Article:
A local man who was hit off his bike while training for Ironman New Zealand in Taupō this year is making plans to do it all again next year.
Nathan Daly was left with bruises and minor abrasions after being hit from his bike while out on a training ride in May 2018.
When the bruises and cuts healed, he got back into the saddle and into his training regime. He can now reflect on what was a massive personal achievement in completing Ironman New Zealand which consisted of a 3.8k swim, 180km bike and a 42.2km run.
Daly trained six days a week, pounding the back roads, in the pool and on the bike for more than a year to prepare himself physically and mentally for the challenge of an Ironman event.
He had completed several half ironman races, enduro races and Ironmaori events over several years in preparation leading up to Ironman. It was only after talking with an old friend who encouraged him to "have a crack", that the Ironman seed was sown.
Daly said Ironman was a humbling experience and wanted to acknowledge the encouragement he received from family, friends and work colleagues.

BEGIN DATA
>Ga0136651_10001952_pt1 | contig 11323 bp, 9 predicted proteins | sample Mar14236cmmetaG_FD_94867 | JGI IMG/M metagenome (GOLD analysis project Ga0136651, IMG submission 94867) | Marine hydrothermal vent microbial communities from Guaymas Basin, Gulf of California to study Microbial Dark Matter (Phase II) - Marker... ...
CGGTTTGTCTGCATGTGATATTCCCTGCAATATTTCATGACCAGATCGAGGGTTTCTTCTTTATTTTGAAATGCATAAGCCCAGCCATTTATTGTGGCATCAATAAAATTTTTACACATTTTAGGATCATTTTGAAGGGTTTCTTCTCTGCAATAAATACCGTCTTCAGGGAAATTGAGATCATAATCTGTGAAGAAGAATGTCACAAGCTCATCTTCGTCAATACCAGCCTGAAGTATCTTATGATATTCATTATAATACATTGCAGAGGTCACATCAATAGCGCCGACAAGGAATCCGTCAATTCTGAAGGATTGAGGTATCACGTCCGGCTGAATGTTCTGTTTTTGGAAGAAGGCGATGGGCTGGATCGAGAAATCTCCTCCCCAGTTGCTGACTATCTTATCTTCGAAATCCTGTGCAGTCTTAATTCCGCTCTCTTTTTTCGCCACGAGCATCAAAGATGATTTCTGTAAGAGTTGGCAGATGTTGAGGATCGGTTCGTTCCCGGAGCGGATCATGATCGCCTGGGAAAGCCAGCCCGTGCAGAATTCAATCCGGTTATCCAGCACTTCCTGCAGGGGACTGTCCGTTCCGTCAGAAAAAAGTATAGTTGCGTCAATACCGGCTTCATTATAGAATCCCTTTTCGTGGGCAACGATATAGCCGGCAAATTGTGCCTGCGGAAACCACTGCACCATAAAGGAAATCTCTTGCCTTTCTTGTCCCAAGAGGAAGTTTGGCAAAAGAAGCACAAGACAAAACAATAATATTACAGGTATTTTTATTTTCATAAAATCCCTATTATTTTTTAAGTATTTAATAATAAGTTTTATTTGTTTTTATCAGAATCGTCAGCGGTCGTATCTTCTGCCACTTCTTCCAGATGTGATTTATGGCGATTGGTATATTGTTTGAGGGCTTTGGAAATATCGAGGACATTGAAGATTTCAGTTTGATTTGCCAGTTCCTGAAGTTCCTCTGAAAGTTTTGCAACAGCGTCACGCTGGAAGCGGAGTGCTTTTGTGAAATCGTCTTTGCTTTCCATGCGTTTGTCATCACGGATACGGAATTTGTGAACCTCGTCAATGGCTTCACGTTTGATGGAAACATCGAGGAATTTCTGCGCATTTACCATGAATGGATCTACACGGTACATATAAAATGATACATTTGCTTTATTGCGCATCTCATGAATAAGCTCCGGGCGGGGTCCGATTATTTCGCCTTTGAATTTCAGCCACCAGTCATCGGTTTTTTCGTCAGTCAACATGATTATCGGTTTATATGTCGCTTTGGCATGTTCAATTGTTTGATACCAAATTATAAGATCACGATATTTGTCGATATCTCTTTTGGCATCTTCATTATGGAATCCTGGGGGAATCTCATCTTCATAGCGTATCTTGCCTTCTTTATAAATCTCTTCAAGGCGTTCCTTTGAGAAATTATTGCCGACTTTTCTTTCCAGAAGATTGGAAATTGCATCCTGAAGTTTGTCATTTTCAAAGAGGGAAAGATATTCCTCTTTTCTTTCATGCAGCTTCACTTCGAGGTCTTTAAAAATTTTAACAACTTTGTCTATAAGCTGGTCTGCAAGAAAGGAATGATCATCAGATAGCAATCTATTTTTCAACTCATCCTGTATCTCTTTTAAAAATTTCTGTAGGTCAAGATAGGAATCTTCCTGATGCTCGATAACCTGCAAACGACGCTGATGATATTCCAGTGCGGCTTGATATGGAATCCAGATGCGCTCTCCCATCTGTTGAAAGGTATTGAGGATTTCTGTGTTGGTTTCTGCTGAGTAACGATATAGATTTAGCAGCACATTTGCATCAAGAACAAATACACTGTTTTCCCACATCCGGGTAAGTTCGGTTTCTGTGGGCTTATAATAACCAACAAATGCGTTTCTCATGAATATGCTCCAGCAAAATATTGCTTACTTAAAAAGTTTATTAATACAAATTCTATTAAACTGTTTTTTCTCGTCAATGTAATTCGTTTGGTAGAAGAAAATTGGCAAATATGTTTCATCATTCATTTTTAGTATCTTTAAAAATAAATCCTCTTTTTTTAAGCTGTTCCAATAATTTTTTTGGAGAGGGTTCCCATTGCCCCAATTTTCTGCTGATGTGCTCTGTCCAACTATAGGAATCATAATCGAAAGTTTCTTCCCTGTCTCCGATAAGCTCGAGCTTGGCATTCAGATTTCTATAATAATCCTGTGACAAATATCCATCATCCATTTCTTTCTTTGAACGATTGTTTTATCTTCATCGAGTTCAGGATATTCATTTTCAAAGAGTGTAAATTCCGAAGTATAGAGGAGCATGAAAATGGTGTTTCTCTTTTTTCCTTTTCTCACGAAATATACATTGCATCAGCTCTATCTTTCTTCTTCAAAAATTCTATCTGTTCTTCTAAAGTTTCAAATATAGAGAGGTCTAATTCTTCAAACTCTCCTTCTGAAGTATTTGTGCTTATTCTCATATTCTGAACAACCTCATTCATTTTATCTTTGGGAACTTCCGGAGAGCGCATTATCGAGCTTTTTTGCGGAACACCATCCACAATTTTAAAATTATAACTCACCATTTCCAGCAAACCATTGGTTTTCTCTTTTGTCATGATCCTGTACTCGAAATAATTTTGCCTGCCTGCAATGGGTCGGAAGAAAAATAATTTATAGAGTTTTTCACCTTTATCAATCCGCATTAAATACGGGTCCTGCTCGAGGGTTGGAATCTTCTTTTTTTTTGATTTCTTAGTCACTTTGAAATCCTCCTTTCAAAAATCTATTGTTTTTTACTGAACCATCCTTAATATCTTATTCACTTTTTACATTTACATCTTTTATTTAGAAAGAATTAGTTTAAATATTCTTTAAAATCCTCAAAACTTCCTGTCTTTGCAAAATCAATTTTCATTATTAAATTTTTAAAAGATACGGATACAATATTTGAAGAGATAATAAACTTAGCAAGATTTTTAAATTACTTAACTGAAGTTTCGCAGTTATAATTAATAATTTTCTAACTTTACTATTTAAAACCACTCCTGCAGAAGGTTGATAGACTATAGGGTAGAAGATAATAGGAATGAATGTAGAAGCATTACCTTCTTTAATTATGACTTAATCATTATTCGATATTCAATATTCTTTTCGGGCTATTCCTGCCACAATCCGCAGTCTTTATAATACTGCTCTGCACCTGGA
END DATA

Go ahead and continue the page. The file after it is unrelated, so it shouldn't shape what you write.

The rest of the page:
He said it meant a lot to him, especially in the final stages when fatigue kicked in, but the months of hard training told as he looked comfortable in his run to the finish line.
The swim in Lake Taupō is recognised as one of the best in the world. The bike leg is renowned for head winds, cross winds and heart break hill as you make you way back from Reporoa to Taupō. The run was also very scenic "although I wasn't looking at the scenery", he said.
Time was irrelevant. "Getting over the finish line was my goal," he said.
A massive blood blister in his foot burst at the 25km mark on the run which allowed him to stride more freely.
Daly said he would pack a towel next time as he lacked one while changing from his bike gear into his running kit. He said he did his best to maintain "a bit of privacy and decency" when changing.
He was very modest about his achievement and it took two weeks for him to agree to a story. He offered words of encouragement to anyone thinking of doing Ironman.
"If you commit to the training and have supportive partner and whānau, anyone can do it," he said.
"I would just like to take this opportunity to say thank you to everyone who texted, telephoned and messaged me good luck," he said.
"I feel very humbled and honoured … your words inspired and helped me through those tough times on the course during the day."
He wanted to thank staff at the Levin Aquatic Centre, Lisa, Brendon and the team at Southend Cycles, Tri Taitoko Whanau and in particular the Ironmaori Toa whānau who shared their knowledge and wisdom of Ironman so freely.
"Ehara taku toa i te toa takitahi. He toa takitini ke no tua whakarere," he said.
"My success should not be bestowed upon me, as it was not an individual success, but a success of a collective unit."